Celtic Colours kicks o Fri­day

Bri­tish folk mu­si­cian Kate Rusby a head­liner for the C.B. mu­sic and cul­ture fest

Truro Daily News - - Community - BY STEPHEN COOKE

One of the great shin­ing lights of the mod­ern Bri­tish folk mu­sic scene, Barns­ley singer Kate Rusby has been high on the list of Celtic Colours In­ter­na­tional Fes­ti­val at­ten­dees’ want list al­most since the event be­gan over 20 years ago.

Coin­ci­den­tally, the year Celtic Colours be­gan also marked the start of Rusby’s solo ca­reer, when her 1997 al­bum Hour­glass brought her af­fect­ing, im­pos­si­bly gor­geous lilt to the fore­front, the rst of 16 al­bums (four of them Christ­mas re­leases) that show­cased a keen ear for up­dat­ing time­less bal­lads, and an in­sight­ful song­writ­ing tal­ent as well.

Trav­el­ling long dis­tances was never Rusby’s favourite ac­tiv­ity, pointed out by the ti­tle of her 2005 al­bum e Girl Who Couldn’t Fly. But she and her band take to the skies next week to help close out Celtic Colours, which be­gins Fri­day with an all-star open­ing con­cert at the Port Hawkes­bury Civic Cen­tre, open­ing the flood­gates to a host of mu­si­cal per­for­mances and com­mu­nity events across Cape Bre­ton Is­land.

Rusby and co. per­form on Fri­day, Oct. 12 as part of Fid­dle and Folk Fri­day at the Mem­ber­tou Trade and Con­ven­tion Cen­tre at 7:30 p.m. (with Ja­son Mac­don­ald, Dwayne Cote and Ur: e Fu­ture of Our Past) and at e Grand Fi­nale at Syd­ney’s Cen­tre 200 on Satur­day, Oct. 13 (along­side Mary Jane La­mond and Wendy Macisaac, Phil Cun­ning­ham and Change of Step).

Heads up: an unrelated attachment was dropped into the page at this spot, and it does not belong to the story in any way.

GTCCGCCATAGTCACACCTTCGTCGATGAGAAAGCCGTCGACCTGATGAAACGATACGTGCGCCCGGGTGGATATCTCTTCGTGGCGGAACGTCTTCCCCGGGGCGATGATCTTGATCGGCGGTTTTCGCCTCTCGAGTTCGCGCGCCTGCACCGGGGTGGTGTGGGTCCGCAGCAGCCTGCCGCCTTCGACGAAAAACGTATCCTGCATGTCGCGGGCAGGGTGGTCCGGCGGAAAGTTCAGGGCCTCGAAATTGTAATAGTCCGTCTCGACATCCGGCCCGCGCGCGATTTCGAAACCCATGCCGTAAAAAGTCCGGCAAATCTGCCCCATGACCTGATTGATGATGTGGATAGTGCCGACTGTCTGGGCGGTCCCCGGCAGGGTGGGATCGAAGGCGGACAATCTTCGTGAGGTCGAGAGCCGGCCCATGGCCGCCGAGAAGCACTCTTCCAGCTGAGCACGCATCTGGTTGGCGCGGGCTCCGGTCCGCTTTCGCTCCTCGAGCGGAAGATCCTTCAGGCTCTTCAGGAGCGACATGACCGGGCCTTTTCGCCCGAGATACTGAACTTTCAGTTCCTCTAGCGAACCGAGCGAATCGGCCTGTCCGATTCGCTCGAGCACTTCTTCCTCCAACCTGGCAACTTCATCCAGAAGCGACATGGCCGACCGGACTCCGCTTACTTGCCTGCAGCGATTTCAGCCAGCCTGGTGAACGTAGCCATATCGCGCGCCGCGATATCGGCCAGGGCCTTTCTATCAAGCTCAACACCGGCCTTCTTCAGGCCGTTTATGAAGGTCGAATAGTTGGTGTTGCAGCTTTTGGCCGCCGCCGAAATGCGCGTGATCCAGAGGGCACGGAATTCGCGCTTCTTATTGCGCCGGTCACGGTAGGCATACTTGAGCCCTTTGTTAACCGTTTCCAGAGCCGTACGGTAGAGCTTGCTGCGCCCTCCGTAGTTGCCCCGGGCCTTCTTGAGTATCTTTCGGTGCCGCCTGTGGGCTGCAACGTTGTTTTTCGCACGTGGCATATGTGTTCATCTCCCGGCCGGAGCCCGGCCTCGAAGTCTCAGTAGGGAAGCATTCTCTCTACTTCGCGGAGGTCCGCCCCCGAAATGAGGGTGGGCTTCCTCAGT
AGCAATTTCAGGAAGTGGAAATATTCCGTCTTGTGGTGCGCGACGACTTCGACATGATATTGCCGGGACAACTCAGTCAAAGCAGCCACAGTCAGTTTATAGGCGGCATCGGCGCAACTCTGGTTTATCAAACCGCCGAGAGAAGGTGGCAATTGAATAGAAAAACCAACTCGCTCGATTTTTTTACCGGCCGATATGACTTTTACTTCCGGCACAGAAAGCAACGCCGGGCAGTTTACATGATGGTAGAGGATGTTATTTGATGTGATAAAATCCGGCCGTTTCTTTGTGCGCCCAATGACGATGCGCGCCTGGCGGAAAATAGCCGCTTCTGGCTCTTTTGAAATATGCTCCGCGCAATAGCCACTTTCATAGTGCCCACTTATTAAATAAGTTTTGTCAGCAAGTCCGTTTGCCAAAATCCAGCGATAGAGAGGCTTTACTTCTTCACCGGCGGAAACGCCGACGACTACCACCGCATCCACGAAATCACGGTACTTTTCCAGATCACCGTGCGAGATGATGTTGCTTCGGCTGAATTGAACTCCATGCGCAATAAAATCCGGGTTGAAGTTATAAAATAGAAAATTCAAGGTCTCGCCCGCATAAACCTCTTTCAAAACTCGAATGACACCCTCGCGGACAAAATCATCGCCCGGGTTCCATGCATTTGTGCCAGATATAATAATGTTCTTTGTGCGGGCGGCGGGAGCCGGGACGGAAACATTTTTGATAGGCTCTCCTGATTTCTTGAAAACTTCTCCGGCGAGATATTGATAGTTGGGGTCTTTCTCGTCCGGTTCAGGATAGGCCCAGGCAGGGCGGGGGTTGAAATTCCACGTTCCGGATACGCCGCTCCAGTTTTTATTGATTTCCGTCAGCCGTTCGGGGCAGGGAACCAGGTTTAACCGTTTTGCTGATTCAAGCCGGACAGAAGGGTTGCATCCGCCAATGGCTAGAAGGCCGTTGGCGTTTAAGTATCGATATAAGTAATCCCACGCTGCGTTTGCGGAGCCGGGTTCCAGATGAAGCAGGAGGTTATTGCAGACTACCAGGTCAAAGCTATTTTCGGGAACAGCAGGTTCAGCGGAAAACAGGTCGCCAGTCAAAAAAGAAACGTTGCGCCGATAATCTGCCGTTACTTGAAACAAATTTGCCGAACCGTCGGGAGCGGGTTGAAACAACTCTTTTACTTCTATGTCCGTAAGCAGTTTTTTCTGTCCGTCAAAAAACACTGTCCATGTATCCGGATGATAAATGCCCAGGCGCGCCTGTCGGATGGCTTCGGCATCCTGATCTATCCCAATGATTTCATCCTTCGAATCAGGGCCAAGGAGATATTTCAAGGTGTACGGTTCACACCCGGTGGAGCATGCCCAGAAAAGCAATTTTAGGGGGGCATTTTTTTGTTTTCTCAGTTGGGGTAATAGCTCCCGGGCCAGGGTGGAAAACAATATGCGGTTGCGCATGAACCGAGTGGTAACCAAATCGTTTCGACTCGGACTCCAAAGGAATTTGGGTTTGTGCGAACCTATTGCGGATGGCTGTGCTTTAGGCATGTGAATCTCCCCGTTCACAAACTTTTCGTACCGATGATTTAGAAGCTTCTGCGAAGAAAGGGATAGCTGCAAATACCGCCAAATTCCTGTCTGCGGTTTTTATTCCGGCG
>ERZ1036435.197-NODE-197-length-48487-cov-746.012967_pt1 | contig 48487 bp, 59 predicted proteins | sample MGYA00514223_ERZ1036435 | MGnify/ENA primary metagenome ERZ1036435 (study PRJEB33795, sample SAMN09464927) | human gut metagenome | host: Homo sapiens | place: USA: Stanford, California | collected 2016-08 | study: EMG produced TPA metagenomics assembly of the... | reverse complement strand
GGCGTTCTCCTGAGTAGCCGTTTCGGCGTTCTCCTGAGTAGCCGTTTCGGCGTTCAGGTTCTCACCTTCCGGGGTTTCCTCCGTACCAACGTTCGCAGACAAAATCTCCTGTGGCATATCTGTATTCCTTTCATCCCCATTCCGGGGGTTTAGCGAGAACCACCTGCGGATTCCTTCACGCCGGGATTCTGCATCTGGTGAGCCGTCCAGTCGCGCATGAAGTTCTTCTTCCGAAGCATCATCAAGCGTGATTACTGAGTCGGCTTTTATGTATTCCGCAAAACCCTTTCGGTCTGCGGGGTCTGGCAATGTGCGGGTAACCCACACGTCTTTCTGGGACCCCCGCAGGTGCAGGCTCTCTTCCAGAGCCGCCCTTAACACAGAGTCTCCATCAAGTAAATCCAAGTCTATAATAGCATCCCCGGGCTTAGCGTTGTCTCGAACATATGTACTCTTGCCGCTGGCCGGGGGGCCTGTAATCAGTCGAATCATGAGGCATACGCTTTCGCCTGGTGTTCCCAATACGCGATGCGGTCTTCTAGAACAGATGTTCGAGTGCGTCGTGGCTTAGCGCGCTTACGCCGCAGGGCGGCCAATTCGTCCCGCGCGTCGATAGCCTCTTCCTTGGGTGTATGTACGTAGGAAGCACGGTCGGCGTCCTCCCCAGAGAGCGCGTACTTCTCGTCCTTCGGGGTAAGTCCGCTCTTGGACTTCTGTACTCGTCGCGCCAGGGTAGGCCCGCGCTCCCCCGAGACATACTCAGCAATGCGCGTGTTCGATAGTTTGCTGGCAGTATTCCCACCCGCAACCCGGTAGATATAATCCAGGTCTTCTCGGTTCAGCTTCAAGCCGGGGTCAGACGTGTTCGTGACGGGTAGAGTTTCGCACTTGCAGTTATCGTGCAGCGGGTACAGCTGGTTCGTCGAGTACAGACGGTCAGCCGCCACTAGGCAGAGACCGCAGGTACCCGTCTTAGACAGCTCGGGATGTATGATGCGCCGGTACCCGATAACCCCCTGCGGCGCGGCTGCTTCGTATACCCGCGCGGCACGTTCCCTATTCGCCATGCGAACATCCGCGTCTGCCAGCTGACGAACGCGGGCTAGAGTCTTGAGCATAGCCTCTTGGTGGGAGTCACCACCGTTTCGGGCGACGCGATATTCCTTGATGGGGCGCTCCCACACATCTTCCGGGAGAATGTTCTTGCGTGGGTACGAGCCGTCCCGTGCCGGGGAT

For the York­shire singer af­fec- tion­ately known as the Barns­ley Nightin­gale, she feels it was only a mat­ter of time un­til her voice rang out across the au­tumn-painted hills of Cape Bre­ton in Oc­to­ber.

“We’ve been hear­ing about it for years, mostly from friends who’ve been there when we meet up at other folk fes­ti­vals, pri­mar­ily our own Celtic Con­nec­tions over here,” she says over the line from her home near the vil­lage of Peni­s­tone.

“ ey keep telling us, ‘Oh, you’ve got to get to Celtic Colours, Cape Bre­ton is a fan­tas­tic place,’ and so it’s been on our radar for quite some time.”

Given the unique na­ture of Celtic Colours and its use of all of Cape Bre­ton as its back­drop – the de­scrip­tion re­minds Rusby of the Shet­land Folk Fes­ti­val in the re­mote North Scot­land ar­chi­pel­ago – she’ll prob­a­bly bring­ing home a new or­ga­ni­za­tional idea or two, and pos­si­bly some mu­si­cal ones as well.

On Rusby’s last re­lease of new ma­te­rial, 2016’s Life In a Pa­per Boat, she wrote and sang the haunting ti­tle track af­ter be­ing moved by sto­ries from the on­go­ing refugee cri­sis over­seas. Like other songs on the record, it also fea­tured the sound of a Moog syn­the­sizer, used sub­tly to en­hance the mood and pro­vide some oth­er­worldly at­mos­phere, but not em­ployed to the point of dis­trac­tion.

For more on her and her mu­sic, visit www.katerusby.com.

SUB­MIT­TED PHOTO

Bri­tish folk singer Kate Rusby is part of the Celtic Colours 2018 lineup. Con­trib­uted.

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